The Liberation Route Then & Now

Liberation Route EuropeWhat a joy it was to meet Victoria van Krieken, the vibrant director of the Liberation Route Europe!  She’s an enthusiast of the best kind:  enterprising, forthright, inventive, dedicated and determined.  Over several cups of tea and a delicious salad, we learned about each other’s work.  Our meeting was more than timely, since we are only a few days past the date when the Canadians freed the northern Netherlands, and a few days before the anniversary of the Nazi invasion on May 10.

Portrait of Victoria Van Krieken

The daughter of a Dutch/Polish couple, van Krieken listened patiently as I told her how the stories of the Nazi occupation of Amsterdam reached out and grabbed me as I did the research for An Address in Amsterdam. I was fascinated to hear how the Liberation Route became a reality through drawing together people across nations, perspectives and even eras.  Far from being a relic to be re-visited only by those who have trodden there before, the Route is created not only for nostalgic visits, but to make an ongoing legacy connect with new generations.  So many different elements are linked now across national boundaries – sites, trails, museums and activities.  Visitors are engaged in a wide variety of ways, from audio spots where people can listen to stories, to more usual historic places and interactive museums.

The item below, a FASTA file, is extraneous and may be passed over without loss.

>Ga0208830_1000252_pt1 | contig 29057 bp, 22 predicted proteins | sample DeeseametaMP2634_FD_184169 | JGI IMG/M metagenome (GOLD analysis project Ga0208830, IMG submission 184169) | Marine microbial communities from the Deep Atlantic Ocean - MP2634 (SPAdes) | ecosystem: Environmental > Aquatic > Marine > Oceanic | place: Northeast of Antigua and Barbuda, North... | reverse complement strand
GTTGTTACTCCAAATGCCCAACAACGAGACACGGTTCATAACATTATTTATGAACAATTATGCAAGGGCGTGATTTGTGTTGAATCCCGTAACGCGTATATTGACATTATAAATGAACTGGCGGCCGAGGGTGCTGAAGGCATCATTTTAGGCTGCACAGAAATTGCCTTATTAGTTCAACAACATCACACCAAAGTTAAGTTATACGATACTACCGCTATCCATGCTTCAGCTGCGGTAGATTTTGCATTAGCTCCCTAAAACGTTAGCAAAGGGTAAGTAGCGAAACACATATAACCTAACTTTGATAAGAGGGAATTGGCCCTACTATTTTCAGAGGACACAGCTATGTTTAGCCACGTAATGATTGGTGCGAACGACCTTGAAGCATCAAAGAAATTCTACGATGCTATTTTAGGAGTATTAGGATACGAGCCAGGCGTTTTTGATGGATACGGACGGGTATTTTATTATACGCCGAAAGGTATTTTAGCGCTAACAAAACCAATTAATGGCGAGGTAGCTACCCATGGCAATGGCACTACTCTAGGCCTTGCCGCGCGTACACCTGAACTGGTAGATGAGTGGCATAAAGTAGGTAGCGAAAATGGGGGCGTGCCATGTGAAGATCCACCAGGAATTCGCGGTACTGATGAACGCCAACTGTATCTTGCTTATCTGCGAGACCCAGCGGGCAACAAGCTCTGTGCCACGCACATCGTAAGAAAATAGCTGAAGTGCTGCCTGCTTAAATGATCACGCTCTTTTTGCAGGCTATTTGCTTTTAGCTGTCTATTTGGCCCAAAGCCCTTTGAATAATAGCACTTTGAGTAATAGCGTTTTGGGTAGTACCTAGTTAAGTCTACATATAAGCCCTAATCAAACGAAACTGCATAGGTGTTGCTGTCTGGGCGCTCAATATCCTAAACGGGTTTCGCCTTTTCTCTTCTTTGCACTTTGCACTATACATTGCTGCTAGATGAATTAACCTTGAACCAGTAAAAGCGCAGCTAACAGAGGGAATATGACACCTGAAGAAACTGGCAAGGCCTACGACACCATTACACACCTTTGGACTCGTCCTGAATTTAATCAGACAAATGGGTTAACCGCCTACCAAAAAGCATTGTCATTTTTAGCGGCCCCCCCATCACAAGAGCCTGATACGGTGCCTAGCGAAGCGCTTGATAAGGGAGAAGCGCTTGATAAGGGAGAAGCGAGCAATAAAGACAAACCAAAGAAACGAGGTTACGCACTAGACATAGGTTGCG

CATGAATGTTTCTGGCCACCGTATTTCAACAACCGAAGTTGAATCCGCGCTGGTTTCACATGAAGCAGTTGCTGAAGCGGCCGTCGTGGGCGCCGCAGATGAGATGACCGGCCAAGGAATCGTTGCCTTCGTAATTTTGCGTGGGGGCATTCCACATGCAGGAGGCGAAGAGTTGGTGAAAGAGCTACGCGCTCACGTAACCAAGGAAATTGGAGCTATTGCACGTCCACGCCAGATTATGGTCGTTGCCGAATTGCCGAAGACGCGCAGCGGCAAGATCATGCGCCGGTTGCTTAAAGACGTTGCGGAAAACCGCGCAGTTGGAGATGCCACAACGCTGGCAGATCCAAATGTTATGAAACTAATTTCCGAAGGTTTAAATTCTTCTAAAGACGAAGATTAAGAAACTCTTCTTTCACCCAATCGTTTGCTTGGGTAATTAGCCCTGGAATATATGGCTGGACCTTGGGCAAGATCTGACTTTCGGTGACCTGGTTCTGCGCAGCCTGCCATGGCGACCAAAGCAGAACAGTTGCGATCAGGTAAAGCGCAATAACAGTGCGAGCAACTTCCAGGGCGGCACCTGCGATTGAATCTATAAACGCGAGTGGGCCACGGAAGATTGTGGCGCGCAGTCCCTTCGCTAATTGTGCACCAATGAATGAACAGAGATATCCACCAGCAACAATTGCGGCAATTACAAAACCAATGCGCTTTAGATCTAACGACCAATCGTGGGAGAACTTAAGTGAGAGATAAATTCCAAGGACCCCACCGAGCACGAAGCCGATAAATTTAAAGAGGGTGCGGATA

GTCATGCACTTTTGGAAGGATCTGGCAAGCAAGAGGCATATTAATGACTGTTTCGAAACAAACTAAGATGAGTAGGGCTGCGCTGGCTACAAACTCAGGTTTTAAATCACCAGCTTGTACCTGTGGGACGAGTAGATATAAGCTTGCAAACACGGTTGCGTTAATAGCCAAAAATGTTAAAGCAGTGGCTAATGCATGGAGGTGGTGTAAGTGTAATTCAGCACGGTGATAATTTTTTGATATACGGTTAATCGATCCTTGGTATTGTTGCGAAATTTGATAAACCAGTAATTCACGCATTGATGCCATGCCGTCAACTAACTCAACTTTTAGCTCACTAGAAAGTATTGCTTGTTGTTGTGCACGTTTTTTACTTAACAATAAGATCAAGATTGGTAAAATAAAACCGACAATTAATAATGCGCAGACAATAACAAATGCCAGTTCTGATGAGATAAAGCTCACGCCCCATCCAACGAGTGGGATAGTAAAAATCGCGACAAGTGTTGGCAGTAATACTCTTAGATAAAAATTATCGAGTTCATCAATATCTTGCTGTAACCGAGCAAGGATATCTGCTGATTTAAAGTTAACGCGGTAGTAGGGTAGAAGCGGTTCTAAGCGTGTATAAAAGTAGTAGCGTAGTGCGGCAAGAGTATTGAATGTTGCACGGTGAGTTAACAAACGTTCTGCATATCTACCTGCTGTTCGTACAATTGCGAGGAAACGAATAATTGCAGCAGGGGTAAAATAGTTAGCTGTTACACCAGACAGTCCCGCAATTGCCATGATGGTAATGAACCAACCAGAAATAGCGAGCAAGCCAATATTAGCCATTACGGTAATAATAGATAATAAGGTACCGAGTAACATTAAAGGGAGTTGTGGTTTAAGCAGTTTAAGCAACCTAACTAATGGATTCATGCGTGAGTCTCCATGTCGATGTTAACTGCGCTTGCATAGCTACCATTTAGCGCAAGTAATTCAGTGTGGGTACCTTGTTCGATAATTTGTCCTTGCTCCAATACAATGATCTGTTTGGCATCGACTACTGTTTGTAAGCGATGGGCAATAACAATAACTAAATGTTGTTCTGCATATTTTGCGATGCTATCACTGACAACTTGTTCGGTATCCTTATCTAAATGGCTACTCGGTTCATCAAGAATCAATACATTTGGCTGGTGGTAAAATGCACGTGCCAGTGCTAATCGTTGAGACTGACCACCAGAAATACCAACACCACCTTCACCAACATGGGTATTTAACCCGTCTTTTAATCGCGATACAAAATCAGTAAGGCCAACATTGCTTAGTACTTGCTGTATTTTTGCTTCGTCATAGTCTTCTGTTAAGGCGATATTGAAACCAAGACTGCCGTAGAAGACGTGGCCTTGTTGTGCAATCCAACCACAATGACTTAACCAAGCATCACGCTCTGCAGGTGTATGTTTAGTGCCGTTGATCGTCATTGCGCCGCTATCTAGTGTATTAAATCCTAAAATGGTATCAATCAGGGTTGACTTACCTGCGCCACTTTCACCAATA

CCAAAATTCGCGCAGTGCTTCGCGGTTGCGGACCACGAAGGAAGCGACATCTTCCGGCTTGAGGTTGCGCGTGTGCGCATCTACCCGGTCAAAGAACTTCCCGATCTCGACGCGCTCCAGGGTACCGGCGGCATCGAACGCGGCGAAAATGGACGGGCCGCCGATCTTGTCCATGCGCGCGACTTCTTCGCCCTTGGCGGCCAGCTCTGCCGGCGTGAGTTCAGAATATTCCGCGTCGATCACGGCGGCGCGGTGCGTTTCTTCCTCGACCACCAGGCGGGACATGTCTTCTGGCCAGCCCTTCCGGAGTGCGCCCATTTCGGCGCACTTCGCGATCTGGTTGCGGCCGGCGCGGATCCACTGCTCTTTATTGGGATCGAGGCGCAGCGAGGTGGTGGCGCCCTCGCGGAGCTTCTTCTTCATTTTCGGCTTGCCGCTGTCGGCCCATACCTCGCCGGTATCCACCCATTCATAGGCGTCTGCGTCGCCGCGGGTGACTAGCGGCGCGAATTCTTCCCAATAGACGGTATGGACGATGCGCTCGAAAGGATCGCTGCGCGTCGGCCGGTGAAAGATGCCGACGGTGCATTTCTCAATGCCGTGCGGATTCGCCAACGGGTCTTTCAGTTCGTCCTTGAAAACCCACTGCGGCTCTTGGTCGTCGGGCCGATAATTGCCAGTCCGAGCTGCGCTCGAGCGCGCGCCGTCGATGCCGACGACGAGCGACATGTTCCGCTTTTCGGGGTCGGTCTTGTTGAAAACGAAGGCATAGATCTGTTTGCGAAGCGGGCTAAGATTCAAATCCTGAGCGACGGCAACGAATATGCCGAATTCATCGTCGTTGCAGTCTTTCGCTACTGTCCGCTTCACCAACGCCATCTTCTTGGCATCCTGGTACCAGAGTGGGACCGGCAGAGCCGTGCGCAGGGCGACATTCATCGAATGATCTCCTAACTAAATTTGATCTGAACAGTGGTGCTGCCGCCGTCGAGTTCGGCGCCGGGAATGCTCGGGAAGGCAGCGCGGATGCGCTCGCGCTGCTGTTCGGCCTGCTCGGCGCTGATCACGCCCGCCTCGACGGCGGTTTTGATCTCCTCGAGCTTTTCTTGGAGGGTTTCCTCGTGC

The 75th anniversary of Liberation in 2019-20 is a unique moment.  Van Krieken points out that Soldier by bridge too farit is the last time “we will be able to honor the veterans in their presence.”  Even if a few live until the 80th anniversary, there is no guarantee that they will be in a condition to participate.  So this is the last opportunity for a certain kind of connection with the past – and to assure the veterans that future generations will continue to walk in their footsteps.  Three big projects will support the anniversary effort:  a multifaceted commemoration with an emphasis on involving people across countries, occupations and generations; an international awareness campaign; and completion of the Trail itself.  How wonderful to imagine what this dynamic woman and her young staff will come up with to bring the past into the future!  It is a “modern pilgrimage” as van Krieken puts it.  People from every country will be welcome either to participate in person or in electronic ways that we can only begin to conceive of now.  In either case, we won’t forget.


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